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    The actual generator has to run at 3000/N or 3600/N RPM where N is the number of pole pairs (i.e. static magnets) to be in sync with the AC frequency.

    I don't think you would want to spin something with a rotor diameter of the order of 15 feet at 12,000 rpm :eek:
    http://www.powergeneration.siemens.com/en/products/steamturbinesitem/sst5_6000/index.cfm

    Gas turbine driven generators have do high speed rotors in the gas generator -that's the same general operating regime as aero engine technology.
     
  13. Jan 12, 2007 #12
    Hi,

    Thanks for all the responses.

    I admit, I'm still not entirely sure what the answer is. (If there is one.) I gather that larger steam turbines run more slowly because the larger diameters at high RPMs will produce excessive stress on the blade assemblies. So conversely I think this means that smaller steam turbines would run more quickly.

    To generalize, I think that smaller steam engines would tend to run faster, and therefore (normally) have lower torque/power ratios. However, going back to AdelphZero's comment about wind turbines, I was wondering if you COULD design a higher torque small engine by using different blade pitches or other changes to the typical design.

    Even if it isn't normally done, I could still "win the bar bet" (speaking figuratively) if it were theoretically possible.


    Thanks,
    Jeff
     
  14. Jan 12, 2007 #13

    brewnog

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    Fundamentally, all practical considerations out of the window, if you were to design an engine purely for torque, it would be a "positive displacement" piston type, rather than a turbine type.

    However, as you've probably gathered, this is a meaningless statement in real terms. If you're just trying to win a bar bet, then fine, but that shows a lack of understanding of the considerations involved with engine selection and the fundamental operating principles behind each one.
     
  15. Jan 12, 2007 #14
    Hi,

    This isn't literally a bar bet. It is a serious question, and you really have answered it by saying "if you were to design an engine purely for torque, it would be a 'positive displacement' piston type." This tells me there is an inherent reason - based on physical principles not merely accidents of current engineering norms - that suggest a piston type engine would be better if you were looking for torque. So, I'm wrong, end of story.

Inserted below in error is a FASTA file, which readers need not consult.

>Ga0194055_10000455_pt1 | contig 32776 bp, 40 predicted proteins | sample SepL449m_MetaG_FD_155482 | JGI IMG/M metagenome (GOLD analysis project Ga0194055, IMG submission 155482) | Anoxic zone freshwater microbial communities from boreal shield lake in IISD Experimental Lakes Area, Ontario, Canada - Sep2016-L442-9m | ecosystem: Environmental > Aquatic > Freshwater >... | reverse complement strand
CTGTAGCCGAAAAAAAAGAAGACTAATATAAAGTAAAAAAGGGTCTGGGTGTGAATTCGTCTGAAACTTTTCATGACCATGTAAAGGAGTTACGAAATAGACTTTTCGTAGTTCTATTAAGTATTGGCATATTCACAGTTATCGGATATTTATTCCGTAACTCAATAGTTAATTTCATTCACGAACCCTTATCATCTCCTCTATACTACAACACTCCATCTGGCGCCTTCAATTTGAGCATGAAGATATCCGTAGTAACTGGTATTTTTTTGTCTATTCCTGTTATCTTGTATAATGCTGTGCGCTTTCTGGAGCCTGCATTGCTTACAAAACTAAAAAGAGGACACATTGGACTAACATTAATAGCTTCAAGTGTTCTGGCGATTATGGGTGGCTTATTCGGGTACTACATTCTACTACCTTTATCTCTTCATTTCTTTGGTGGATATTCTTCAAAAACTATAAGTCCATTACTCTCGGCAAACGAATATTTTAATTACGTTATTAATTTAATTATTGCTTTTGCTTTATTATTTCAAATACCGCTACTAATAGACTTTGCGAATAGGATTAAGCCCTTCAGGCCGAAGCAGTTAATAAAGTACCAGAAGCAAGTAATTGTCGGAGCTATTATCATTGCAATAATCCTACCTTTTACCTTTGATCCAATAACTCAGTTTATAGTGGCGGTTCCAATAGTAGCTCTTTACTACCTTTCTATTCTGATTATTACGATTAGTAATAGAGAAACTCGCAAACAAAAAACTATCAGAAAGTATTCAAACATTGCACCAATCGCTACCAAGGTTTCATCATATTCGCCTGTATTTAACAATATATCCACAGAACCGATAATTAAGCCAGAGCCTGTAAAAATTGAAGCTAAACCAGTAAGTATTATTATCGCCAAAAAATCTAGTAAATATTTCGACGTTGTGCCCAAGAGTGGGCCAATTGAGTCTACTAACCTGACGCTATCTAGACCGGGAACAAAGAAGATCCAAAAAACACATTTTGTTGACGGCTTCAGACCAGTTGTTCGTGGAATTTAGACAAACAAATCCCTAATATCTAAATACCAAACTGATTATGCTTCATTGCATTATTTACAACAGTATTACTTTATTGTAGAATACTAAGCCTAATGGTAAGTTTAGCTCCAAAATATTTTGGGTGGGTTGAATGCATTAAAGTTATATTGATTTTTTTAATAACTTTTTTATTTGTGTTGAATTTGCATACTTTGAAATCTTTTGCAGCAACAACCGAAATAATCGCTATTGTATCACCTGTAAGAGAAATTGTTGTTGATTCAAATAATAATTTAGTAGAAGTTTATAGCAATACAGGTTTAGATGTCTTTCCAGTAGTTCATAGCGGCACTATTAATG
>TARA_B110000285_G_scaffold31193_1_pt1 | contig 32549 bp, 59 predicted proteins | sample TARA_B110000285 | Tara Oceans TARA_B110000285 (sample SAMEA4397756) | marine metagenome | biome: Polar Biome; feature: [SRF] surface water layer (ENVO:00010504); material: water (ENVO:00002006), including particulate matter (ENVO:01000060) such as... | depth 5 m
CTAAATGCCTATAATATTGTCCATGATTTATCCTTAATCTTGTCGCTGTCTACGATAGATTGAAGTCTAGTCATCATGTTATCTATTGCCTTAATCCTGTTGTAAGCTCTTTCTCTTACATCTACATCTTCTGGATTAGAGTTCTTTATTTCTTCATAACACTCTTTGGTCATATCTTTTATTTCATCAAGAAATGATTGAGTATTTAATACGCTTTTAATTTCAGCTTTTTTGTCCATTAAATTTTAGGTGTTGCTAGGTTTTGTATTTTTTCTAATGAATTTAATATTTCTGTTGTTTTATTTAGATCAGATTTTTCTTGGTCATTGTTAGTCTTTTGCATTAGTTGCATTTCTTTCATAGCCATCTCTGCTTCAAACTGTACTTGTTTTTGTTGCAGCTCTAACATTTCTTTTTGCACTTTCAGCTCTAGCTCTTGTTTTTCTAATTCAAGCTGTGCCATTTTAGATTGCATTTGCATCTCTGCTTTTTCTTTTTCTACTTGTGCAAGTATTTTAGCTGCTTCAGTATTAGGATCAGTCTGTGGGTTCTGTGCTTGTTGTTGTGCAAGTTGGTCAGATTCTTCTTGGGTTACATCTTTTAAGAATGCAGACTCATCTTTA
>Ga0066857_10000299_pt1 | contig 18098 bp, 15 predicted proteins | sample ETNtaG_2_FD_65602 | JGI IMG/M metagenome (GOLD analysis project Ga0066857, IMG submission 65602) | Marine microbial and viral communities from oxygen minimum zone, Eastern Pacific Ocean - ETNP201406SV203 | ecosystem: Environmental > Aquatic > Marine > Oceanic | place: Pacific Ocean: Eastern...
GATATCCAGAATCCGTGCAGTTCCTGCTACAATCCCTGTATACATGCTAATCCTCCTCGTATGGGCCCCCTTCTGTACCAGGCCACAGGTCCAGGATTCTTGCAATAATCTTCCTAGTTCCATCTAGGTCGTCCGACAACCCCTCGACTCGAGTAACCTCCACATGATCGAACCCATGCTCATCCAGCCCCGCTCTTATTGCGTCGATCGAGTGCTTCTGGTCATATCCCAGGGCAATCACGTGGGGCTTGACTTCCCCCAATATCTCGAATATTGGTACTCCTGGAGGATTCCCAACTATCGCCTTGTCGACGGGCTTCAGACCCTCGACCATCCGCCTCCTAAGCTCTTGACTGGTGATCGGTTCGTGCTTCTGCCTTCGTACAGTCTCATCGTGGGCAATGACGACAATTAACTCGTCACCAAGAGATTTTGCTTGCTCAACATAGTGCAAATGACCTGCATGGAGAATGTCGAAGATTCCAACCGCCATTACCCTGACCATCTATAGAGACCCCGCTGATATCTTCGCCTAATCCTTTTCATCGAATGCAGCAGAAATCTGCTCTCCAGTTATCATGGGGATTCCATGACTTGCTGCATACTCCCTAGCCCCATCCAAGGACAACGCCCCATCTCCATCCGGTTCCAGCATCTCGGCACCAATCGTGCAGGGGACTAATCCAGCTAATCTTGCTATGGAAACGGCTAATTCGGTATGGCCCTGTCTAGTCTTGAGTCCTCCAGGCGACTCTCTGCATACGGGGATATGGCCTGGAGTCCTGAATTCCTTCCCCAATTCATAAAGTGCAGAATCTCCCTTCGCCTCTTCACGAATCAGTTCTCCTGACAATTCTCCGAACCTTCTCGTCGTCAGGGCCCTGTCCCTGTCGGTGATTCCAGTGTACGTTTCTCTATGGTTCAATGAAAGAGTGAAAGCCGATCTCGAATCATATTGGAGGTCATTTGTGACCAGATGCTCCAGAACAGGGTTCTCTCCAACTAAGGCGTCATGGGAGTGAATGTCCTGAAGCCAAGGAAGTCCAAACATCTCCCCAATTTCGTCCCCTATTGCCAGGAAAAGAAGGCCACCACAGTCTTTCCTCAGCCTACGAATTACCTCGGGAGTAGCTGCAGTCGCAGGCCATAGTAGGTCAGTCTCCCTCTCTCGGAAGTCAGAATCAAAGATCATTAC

Jeff
     
  16. Jan 12, 2007 #15

    brewnog

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    That's just the problem Jeff. It's not "end of story". Requiring merely torque is a meaningless objective. You could turn the fastest, most powerful, least torquey gas turbines into incredibly high-torque machines by using a simple gearbox.

    I could personally create more torque with my bare hands than the world's biggest Diesel engine, given a long enough lever. Does that mean I'd be better at powering a ship? Or generating electricity? Of course not.

    The fact is that engine types are NOT specified based on their torque outputs alone. To say "a piston type engine would be better if you were looking for torque" is misguided.

    Please stop quoting my statements without including the caveats that I imposed on them! :tongue:
     
    Last edited: Jan 12, 2007
  17. Jan 13, 2007 #16
    I always understood that the reason turbines are used where they are (mobile-wise that is) is the high power to weight ratio.
     
  18. Jan 14, 2007 #17

    brewnog

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    Power/weight ratio is often a reason why gas turbines are used for EPG in place of Diesel engines. Power/volume is even more impressive. However, initial cost, noise, and specific fuel consumption are all negatives of gas tubines which mean that for mobile generating sets, Diesel tends to have the upper hand.
     
  19. Jun 19, 2009 #18
    Torque dos not matter at all in applications with a relatively static load. Think cvts in cars or a jet at cruise. Power is all that matters in those situations.
     
  20. Jun 19, 2009 #19

    RonL

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    You might consider a vane motor in your positive displacement thoughts.:smile:

    P.S. Caught me not paying attention to thread date.:blushing:
     
    Last edited: Jun 19, 2009
  21. Sep 15, 2009 #20
    torque ALWAYS matters! torque is work. In IC engines, HP is a math function of torque. Carol shelby once said something like: HP sells cars, torque wins races
    I play with a lot of "old iron junk" and I am a firm believer, from practical experience, that torque thru long gear ratios is WAY more efficient than RPM and gearing down (over and over). Thats the same mind set that propagates "colder air charge = more hp". (that violates the laws of thermodynamics) and "electronic FI is better than anything mechanical" (electrical drag offsets the power gains)
    this is the law of diminishing returns! bigger, slower(rpm) and simpler is better...lol
    Example 1 4000 lb, 1974 car, 400 cu in BB V8, engine 3 speed autotrans. (cam grind from 69 high performance application w/ low overlap) average hiway milage 28 mpg @70+ (it got better the faster I went, estimated 140+ mph top speed, mpg there unknown, not cop friendly)
    Example 2. 3800 lb 1972 car 225 cu in /6, stone stock, 3 speed manual, 90k mile engine 30-36 mpg @ 2800 rpm
    Both transmissions have no overdrive
    Both engines build great torque in the low to mid power curve vs. modern engines
    these are basicly 1970's tech, with carbs, and electronic ignition, and NO modifications AT ALL.
    Example 2 (Dartman) can be seen every day currently going to work on a texas beltway, and Example 1 (Boltshaker) did 3-4 years of commute service before that. (Boltshaker can also weigh in on the sonic screwdriver discussion..aka name)
    high rpm's= wear!!!!!! critical balance!!!! the spectacular boom factor!!! large cam overlaps (intake and exhaust valve open at the same time) gear drag and wear, noise vs exhaust backpressure, and be a serial killer of fluids!!!!!!!!!,
    now if I went 20-1 Comp Ratio, tiny cam, tuned to 2500 rpm and a turbo/OD trans in example 2, I feel 50 mpg would be a disappointment.
    even though these are IC engines, all engines are just air pumps, its only flow, fluids, thermal efficience and density that really changes.

    dr